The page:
Education Secretary Michael Gove is concerned by what he sees as left-wing revisionism about World War I. Photo: Getty
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Dear Mr Gove, we need to talk about the Empire in our schools

The Education Secretary wants to “encourage an open debate on the WWI and its significance”. If that's the case, it's time we talked openly about British imperialism, too.

I read with interest Michael Gove’s article in the Daily Mail, where he defended the changes that his government has made to the UK’s history curriculum. He writes that these changes “have been welcomed by top academics as a way to give all children a proper rounded understanding of our country’s past and its place in the world.” Mr Gove is particularly concerned by what he sees as left-wing revisionism about World War I, which by many has “been seen through the fictional prism of dramas such as Oh! What a Lovely War, The Monocled Mutineer and Blackadder, as a misbegotten shambles – a series of catastrophic mistakes perpetrated by an out-of-touch elite.”

It is understandable that Mr Gove, at a time when public trust in institutions is crumbling, would want to mount a vigorous defence of those in positions of power. After all, he might argue, it is all too easy to snipe at those in charge. Gove contends further that “our understanding of the war has been overlaid by misunderstandings, and misrepresentations which reflect an, at best, ambiguous attitude to this country…There is, of course, no unchallenged consensus. That is why it matters that we encourage an open debate on the war and its significance.”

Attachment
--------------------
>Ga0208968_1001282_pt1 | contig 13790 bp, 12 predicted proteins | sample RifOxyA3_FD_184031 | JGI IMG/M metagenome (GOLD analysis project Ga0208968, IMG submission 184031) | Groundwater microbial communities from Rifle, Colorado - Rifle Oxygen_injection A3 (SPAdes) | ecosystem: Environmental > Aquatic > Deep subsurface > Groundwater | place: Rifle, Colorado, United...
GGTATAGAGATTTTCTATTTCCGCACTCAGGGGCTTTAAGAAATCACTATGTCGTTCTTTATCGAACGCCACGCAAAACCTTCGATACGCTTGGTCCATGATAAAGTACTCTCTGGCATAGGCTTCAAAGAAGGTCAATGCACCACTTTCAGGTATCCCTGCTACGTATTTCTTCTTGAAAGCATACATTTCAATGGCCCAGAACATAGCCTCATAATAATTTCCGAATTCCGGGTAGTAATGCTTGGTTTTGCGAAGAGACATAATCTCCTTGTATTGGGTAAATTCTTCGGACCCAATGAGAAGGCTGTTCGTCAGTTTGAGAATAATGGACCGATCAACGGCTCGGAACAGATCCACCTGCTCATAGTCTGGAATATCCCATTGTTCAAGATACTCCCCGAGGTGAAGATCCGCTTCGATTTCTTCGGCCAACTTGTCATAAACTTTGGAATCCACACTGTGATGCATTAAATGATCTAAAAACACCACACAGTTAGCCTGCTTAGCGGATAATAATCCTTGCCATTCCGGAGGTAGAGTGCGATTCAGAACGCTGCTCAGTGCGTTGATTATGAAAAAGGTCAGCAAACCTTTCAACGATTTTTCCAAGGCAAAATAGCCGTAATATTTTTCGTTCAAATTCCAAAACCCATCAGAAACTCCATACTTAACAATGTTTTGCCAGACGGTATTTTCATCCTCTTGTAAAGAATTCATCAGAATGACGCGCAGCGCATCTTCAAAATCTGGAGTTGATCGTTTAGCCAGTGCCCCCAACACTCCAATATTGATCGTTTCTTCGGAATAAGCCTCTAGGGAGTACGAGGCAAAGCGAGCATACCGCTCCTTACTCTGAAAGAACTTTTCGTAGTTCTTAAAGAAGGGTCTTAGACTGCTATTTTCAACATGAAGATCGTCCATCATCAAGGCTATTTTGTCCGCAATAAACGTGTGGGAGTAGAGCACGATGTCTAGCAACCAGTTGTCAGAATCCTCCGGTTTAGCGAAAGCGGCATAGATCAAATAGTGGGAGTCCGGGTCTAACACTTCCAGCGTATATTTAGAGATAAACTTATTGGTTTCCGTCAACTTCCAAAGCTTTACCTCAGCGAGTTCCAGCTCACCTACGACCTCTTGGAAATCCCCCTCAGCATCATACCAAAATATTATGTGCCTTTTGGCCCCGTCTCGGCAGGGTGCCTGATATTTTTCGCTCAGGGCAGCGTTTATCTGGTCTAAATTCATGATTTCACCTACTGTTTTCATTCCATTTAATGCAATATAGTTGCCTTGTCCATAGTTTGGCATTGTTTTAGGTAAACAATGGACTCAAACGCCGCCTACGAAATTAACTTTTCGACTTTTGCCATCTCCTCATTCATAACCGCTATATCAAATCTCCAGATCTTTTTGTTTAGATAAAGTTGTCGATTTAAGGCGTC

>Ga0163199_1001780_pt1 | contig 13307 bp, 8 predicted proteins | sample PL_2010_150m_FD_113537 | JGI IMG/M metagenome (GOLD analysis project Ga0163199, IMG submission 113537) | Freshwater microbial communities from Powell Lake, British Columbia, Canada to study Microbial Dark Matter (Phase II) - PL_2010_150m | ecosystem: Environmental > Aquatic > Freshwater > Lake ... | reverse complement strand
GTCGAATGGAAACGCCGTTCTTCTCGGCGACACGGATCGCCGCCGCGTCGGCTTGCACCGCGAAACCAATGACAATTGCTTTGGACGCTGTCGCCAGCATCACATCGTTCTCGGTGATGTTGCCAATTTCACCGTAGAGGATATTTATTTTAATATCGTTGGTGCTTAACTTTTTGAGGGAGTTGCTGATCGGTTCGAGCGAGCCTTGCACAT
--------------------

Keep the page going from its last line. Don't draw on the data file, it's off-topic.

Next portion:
I hope, in time, that this open debate extends to a thorough discussion of the British Empire in the curriculum. I wish that I had learned more about, for example, the Scramble for Africa during my GCSEs, yet despite the crucial role of imperialism in shaping our modern world it was largely absent from our syllabus. At school we had a good look at the Indian Mutiny, and the end of slavery, and that was about it. It always seemed odd to me how I could have gone through my adolescence without studying a period so pivotal in this country’s fortunes: particularly since the Scramble occurred in the thirty-year period immediately prior to the World War I (and provided the Allies with many of the resources it would need to fight it).